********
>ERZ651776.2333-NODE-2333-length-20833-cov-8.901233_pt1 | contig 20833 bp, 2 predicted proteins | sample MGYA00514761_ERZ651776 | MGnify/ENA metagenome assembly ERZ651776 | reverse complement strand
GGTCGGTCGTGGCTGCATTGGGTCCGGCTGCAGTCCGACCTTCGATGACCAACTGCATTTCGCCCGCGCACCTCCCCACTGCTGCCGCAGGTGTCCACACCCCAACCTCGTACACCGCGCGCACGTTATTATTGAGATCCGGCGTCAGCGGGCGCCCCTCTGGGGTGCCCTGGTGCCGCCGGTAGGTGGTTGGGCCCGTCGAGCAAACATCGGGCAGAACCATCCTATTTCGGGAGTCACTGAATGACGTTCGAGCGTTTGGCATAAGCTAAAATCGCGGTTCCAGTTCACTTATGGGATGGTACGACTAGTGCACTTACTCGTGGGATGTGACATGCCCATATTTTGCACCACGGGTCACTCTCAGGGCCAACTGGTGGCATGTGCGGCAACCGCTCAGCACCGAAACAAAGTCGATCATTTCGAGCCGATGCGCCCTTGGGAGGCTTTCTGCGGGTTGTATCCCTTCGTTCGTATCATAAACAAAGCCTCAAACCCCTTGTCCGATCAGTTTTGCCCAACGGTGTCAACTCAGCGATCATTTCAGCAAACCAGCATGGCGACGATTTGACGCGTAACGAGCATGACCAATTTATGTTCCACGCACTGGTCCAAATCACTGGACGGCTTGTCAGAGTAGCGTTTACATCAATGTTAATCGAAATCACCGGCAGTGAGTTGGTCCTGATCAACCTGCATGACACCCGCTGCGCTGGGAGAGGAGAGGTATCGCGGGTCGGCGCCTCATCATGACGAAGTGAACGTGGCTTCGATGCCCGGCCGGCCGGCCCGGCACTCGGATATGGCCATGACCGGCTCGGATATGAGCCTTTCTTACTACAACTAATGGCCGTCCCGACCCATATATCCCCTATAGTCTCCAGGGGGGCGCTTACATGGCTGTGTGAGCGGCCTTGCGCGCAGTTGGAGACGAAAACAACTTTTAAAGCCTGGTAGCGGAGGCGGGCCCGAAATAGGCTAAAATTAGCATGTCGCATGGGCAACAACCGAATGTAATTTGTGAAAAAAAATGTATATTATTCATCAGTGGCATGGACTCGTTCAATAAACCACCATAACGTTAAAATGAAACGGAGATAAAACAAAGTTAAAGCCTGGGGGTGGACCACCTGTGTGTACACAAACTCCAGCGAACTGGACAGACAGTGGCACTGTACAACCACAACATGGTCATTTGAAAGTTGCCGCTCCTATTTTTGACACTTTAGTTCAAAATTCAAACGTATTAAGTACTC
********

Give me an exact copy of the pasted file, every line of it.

>ERZ651776.2333-NODE-2333-length-20833-cov-8.901233_pt1 | contig 20833 bp, 2 predicted proteins | sample MGYA00514761_ERZ651776 | MGnify/ENA metagenome assembly ERZ651776 | reverse complement strand
GGTCGGTCGTGGCTGCATTGGGTCCGGCTGCAGTCCGACCTTCGATGACCAACTGCATTTCGCCCGCGCACCTCCCCACTGCTGCCGCAGGTGTCCACACCCCAACCTCGTACACCGCGCGCACGTTATTATTGAGATCCGGCGTCAGCGGGCGCCCCTCTGGGGTGCCCTGGTGCCGCCGGTAGGTGGTTGGGCCCGTCGAGCAAACATCGGGCAGAACCATCCTATTTCGGGAGTCACTGAATGACGTTCGAGCGTTTGGCATAAGCTAAAATCGCGGTTCCAGTTCACTTATGGGATGGTACGACTAGTGCACTTACTCGTGGGATGTGACATGCCCATATTTTGCACCACGGGTCACTCTCAGGGCCAACTGGTGGCATGTGCGGCAACCGCTCAGCACCGAAACAAAGTCGATCATTTCGAGCCGATGCGCCCTTGGGAGGCTTTCTGCGGGTTGTATCCCTTCGTTCGTATCATAAACAAAGCCTCAAACCCCTTGTCCGATCAGTTTTGCCCAACGGTGTCAACTCAGCGATCATTTCAGCAAACCAGCATGGCGACGATTTGACGCGTAACGAGCATGACCAATTTATGTTCCACGCACTGGTCCAAATCACTGGACGGCTTGTCAGAGTAGCGTTTACATCAATGTTAATCGAAATCACCGGCAGTGAGTTGGTCCTGATCAACCTGCATGACACCCGCTGCGCTGGGAGAGGAGAGGTATCGCGGGTCGGCGCCTCATCATGACGAAGTGAACGTGGCTTCGATGCCCGGCCGGCCGGCCCGGCACTCGGATATGGCCATGACCGGCTCGGATATGAGCCTTTCTTACTACAACTAATGGCCGTCCCGACCCATATATCCCCTATAGTCTCCAGGGGGGCGCTTACATGGCTGTGTGAGCGGCCTTGCGCGCAGTTGGAGACGAAAACAACTTTTAAAGCCTGGTAGCGGAGGCGGGCCCGAAATAGGCTAAAATTAGCATGTCGCATGGGCAACAACCGAATGTAATTTGTGAAAAAAAATGTATATTATTCATCAGTGGCATGGACTCGTTCAATAAACCACCATAACGTTAAAATGAAACGGAGATAAAACAAAGTTAAAGCCTGGGGGTGGACCACCTGTGTGTACACAAACTCCAGCGAACTGGACAGACAGTGGCACTGTACAACCACAACATGGTCATTTGAAAGTTGCCGCTCCTATTTTTGACACTTTAGTTCAAAATTCAAACGTATTAAGTACTC